Who is Mohammad Mokhber, Iran's Interim President?

Iranian President Ebrahim Raisi. EPA
Iranian President Ebrahim Raisi. EPA
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Who is Mohammad Mokhber, Iran's Interim President?

Iranian President Ebrahim Raisi. EPA
Iranian President Ebrahim Raisi. EPA

Here are some key facts about Mohammad Mokhber, 68, Iran's first vice president who became interim president on the death of Ebrahim Raisi in a helicopter crash.
* As interim president, Mokhber is part of a three-person council, along with the speaker of parliament and the head of the judiciary, that will organize a new presidential election within 50 days of the president's death.
* Born on Sept. 1, 1955, Mokhber, like Raisi, is seen as close to Supreme Leader Ali Khamenei, who has the last say in all matters of state. Mokhber became first vice president in 2021 when Raisi was elected president.
* Mokhber was part of a team of Iranian officials who visited Moscow in October and agreed to supply surface-to-surface missiles and more drones to Russia's military, sources told Reuters at the time. The team also included two senior officials from Iran's Revolutionary Guards and an official from the Supreme National Security Council.
* Mokhber had previously been head of Setad, an investment fund linked to the supreme leader.
* In 2010, the European Union included Mokhber on a list of individuals and entities it was sanctioning for alleged involvement in "nuclear or ballistic missile activities". Two years later, it removed him from the list.
* In 2013, the US Treasury Department added Setad and 37 companies it oversaw to a list of sanctioned entities.
* Setad, whose full name is Setad Ejraiye Farmane Hazrate Emam, or the Headquarters for Executing the Order of the Imam, was set up under an order issued by the founder of Iran, Khamenei's predecessor, Khomeini. It ordered aides to sell and manage properties supposedly abandoned in the chaotic years after the 1979 Iranian Revolution and channel the bulk of the proceeds to charity.



President: Philippines Not in Business of Instigating Wars

FILE PHOTO: Philippines' President Ferdinand Marcos Jr. looks on as he meets with US Secretary of State Antony Blinken, at Malacanang Palace in Manila, Philippines, March 19, 2024. REUTERS/Evelyn Hockstein/Pool/File Photo
FILE PHOTO: Philippines' President Ferdinand Marcos Jr. looks on as he meets with US Secretary of State Antony Blinken, at Malacanang Palace in Manila, Philippines, March 19, 2024. REUTERS/Evelyn Hockstein/Pool/File Photo
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President: Philippines Not in Business of Instigating Wars

FILE PHOTO: Philippines' President Ferdinand Marcos Jr. looks on as he meets with US Secretary of State Antony Blinken, at Malacanang Palace in Manila, Philippines, March 19, 2024. REUTERS/Evelyn Hockstein/Pool/File Photo
FILE PHOTO: Philippines' President Ferdinand Marcos Jr. looks on as he meets with US Secretary of State Antony Blinken, at Malacanang Palace in Manila, Philippines, March 19, 2024. REUTERS/Evelyn Hockstein/Pool/File Photo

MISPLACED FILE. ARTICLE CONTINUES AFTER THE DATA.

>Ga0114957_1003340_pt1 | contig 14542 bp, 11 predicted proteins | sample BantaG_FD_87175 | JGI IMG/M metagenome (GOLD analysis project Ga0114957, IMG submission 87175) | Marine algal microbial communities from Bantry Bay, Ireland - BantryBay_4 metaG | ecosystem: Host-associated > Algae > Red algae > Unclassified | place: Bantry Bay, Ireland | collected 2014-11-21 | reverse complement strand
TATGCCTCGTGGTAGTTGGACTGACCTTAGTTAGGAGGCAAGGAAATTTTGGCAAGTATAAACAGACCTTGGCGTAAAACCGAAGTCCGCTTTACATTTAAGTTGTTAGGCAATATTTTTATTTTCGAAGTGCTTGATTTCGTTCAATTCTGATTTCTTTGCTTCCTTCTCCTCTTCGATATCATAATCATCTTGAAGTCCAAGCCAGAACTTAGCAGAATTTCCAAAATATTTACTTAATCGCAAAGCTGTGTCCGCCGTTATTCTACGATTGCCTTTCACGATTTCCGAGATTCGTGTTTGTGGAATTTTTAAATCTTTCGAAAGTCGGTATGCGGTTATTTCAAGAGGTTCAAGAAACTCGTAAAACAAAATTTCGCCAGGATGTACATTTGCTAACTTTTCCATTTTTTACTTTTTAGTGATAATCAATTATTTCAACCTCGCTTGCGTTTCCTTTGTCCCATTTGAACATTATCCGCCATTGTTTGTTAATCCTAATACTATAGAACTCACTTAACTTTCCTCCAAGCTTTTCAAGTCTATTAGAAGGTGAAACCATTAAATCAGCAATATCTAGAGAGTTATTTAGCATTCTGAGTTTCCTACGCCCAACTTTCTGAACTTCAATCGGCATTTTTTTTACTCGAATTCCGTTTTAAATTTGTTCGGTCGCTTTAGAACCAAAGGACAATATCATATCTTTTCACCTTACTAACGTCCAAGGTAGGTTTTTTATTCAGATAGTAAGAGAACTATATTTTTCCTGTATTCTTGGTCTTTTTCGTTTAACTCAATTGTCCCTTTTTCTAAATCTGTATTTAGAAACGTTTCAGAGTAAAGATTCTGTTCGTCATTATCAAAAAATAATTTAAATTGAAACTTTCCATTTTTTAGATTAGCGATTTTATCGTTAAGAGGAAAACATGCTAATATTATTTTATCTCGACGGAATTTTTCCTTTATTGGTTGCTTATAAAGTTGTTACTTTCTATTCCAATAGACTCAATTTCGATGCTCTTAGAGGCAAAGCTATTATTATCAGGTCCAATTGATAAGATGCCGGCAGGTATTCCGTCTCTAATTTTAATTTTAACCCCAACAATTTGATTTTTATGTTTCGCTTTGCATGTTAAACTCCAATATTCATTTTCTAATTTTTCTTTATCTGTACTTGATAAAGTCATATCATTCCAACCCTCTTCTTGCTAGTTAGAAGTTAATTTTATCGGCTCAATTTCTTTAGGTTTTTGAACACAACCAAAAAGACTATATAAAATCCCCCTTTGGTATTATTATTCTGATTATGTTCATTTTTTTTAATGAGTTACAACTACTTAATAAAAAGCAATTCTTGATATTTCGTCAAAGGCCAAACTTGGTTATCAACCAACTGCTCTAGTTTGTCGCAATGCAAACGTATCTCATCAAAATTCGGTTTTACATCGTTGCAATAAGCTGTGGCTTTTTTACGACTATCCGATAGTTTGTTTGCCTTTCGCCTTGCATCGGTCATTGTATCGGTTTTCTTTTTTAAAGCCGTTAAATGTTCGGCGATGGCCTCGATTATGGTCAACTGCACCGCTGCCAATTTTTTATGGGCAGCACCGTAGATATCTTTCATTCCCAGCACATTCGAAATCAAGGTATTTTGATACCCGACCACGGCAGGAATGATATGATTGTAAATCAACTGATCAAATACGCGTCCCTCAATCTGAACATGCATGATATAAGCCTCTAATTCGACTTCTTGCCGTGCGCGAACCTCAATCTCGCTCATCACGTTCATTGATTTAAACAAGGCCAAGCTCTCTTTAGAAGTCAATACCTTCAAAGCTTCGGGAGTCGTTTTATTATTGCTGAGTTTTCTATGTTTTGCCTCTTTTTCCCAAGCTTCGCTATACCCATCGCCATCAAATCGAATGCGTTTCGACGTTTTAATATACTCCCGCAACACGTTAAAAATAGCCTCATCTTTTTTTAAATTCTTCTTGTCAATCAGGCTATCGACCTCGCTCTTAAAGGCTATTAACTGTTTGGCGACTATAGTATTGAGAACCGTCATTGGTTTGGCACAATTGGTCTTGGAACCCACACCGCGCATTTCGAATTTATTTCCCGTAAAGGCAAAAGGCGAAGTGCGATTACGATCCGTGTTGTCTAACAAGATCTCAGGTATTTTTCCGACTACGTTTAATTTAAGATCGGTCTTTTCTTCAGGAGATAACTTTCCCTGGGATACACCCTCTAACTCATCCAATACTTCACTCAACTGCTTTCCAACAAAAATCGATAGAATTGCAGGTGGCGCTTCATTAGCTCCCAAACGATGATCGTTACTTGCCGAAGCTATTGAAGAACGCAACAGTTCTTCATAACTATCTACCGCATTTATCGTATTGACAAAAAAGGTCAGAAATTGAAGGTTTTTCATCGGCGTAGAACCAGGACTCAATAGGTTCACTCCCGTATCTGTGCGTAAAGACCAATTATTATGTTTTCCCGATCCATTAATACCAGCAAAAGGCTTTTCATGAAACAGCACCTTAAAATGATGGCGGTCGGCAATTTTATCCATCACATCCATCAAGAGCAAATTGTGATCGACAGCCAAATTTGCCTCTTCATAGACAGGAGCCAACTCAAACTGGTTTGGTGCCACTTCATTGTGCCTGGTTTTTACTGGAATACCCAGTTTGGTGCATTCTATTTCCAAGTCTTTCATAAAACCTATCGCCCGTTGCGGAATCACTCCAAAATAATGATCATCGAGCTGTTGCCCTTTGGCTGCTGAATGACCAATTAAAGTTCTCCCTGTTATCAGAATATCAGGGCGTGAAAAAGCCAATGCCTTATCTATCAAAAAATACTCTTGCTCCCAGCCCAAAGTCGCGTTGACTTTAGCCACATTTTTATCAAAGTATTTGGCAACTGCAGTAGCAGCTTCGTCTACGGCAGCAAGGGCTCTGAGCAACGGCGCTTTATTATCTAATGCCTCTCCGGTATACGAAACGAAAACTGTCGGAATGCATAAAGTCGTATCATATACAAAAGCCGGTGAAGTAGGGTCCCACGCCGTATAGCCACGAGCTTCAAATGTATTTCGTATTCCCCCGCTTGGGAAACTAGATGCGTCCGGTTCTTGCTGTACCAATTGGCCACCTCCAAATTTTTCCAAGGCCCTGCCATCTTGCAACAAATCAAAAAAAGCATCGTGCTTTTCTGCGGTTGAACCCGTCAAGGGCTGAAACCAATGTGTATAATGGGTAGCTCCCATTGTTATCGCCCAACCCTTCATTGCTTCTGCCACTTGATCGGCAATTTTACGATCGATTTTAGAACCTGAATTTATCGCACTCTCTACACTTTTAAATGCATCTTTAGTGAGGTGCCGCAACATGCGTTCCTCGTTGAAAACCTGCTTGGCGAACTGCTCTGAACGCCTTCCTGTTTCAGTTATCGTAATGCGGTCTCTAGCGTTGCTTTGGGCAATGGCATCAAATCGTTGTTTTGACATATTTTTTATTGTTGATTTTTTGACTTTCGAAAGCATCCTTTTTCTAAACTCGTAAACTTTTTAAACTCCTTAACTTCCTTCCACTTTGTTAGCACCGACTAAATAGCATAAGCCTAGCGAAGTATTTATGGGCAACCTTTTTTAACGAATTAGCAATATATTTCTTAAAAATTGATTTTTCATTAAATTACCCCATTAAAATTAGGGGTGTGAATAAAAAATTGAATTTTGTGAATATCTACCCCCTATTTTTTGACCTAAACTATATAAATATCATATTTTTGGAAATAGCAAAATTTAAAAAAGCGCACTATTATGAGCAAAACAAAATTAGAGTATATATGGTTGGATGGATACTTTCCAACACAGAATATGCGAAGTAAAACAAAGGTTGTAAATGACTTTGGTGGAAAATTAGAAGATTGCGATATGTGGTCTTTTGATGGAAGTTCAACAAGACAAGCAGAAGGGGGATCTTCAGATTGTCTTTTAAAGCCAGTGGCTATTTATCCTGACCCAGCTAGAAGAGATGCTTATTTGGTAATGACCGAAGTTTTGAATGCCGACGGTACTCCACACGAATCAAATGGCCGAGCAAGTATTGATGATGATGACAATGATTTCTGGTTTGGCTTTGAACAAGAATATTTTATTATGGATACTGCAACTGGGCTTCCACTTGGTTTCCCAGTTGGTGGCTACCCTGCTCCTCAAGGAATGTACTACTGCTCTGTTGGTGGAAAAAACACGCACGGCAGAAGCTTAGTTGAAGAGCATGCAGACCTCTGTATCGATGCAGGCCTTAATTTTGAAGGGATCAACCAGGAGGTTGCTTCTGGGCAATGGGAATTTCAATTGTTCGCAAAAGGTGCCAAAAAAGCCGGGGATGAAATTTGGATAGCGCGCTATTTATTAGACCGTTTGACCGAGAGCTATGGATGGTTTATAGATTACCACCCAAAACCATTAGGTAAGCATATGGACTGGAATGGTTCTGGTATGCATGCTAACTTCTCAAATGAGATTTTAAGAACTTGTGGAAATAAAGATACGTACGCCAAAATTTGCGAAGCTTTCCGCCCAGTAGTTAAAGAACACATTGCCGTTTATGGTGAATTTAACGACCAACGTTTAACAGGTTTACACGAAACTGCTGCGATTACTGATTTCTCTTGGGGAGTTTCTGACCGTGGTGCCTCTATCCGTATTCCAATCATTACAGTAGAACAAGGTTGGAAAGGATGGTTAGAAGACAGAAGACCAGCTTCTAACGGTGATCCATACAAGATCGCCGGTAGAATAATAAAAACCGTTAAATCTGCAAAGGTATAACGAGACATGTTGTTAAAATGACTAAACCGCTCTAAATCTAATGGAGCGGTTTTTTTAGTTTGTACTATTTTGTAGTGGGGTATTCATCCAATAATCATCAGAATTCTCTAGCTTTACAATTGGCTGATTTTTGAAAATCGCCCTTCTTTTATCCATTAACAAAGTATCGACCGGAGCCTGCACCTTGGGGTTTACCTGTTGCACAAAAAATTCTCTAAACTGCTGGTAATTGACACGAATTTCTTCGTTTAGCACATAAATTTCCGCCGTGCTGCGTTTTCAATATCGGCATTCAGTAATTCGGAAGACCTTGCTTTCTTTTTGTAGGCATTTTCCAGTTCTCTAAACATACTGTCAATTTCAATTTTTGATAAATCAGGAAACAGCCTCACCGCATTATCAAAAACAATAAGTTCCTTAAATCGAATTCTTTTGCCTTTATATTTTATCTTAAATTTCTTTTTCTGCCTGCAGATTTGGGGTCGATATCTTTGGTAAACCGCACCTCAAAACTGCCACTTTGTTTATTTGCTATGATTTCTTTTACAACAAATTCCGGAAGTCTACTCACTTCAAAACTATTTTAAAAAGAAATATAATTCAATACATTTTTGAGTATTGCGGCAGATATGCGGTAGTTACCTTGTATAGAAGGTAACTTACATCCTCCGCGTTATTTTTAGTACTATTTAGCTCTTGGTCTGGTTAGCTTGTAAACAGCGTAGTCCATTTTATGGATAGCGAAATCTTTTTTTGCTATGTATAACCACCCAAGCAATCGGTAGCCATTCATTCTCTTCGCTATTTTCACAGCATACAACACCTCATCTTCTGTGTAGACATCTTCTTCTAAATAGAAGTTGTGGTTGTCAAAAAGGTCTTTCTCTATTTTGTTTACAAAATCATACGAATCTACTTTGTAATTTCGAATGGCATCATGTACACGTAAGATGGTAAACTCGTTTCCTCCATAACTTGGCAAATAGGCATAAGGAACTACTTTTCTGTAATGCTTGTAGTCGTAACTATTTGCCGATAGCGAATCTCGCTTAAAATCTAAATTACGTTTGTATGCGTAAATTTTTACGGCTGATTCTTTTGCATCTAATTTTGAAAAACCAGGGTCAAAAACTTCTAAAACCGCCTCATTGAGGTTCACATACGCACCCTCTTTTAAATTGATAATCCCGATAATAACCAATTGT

Philippine President Ferdinand Marcos Jr said on Sunday his country is not in the business of instigating wars and will always aim to settle disputes peacefully, amid escalating maritime confrontations with China.
"In defending the nation, we stay true to our Filipino nature that we would like to settle all these issues peacefully," Marcos said in a speech to troops of the Western Command unit in charge of overseeing the South China Sea.
Philippine navy personnel and the Chinese coast guard had their latest clash during a routine resupply mission by Manila in the South China Sea last week, in which it said a sailor was severely injured and vessels damaged.
China's Coast Guard personnel carrying knives and spears looted firearms and "deliberately punctured" Philippine boats involved in the mission, the Philippine military said.
China disputed the Philippine account, with a foreign ministry spokesperson saying on Thursday the necessary measures taken were lawful, professional and beyond reproach.
Marcos, who did not name China in his speech, commended the troops for exercising restraint "amidst intense provocation", and said his country would always exercise its freedoms and rights in line with international law.
"In the performance of our duties, we will not resort to the use of force or intimidation, or deliberately inflict injury or harm to anyone," Reuters quoted Marcos as saying. "We stand firm. Our calm and peaceful disposition should not be mistaken for acquiescence."
Recent maritime run-ins between China and the Philippines, a US treaty ally in Southeast Asia, have made the highly strategic South China Sea a potential flashpoint between Washington and Beijing.
The United States has condemned China's actions and reaffirmed its ironclad defense commitments against any attack on Philippine aircraft or vessels in the South China Sea under their mutual defense treaty.
But the Philippines said on Friday there was no reason to invoke the treaty because China's actions, which security officials have described as escalatory, could not be classified as an "armed attack".
China claims almost the entire South China Sea, a conduit for more than $3 trillion of annual shipborne commerce, including parts claimed by the Philippines, Vietnam, Indonesia, Malaysia and Brunei.
In 2016, the Permanent Court of Arbitration in The Hague said China's claims had no legal basis, a decision Beijing has rejected.
"We are not in the business to instigate wars - our great ambition is to provide a peaceful and prosperous life for every Filipino," Marcos said. "We refuse to play by the rules that force us to choose sides in a great power competition."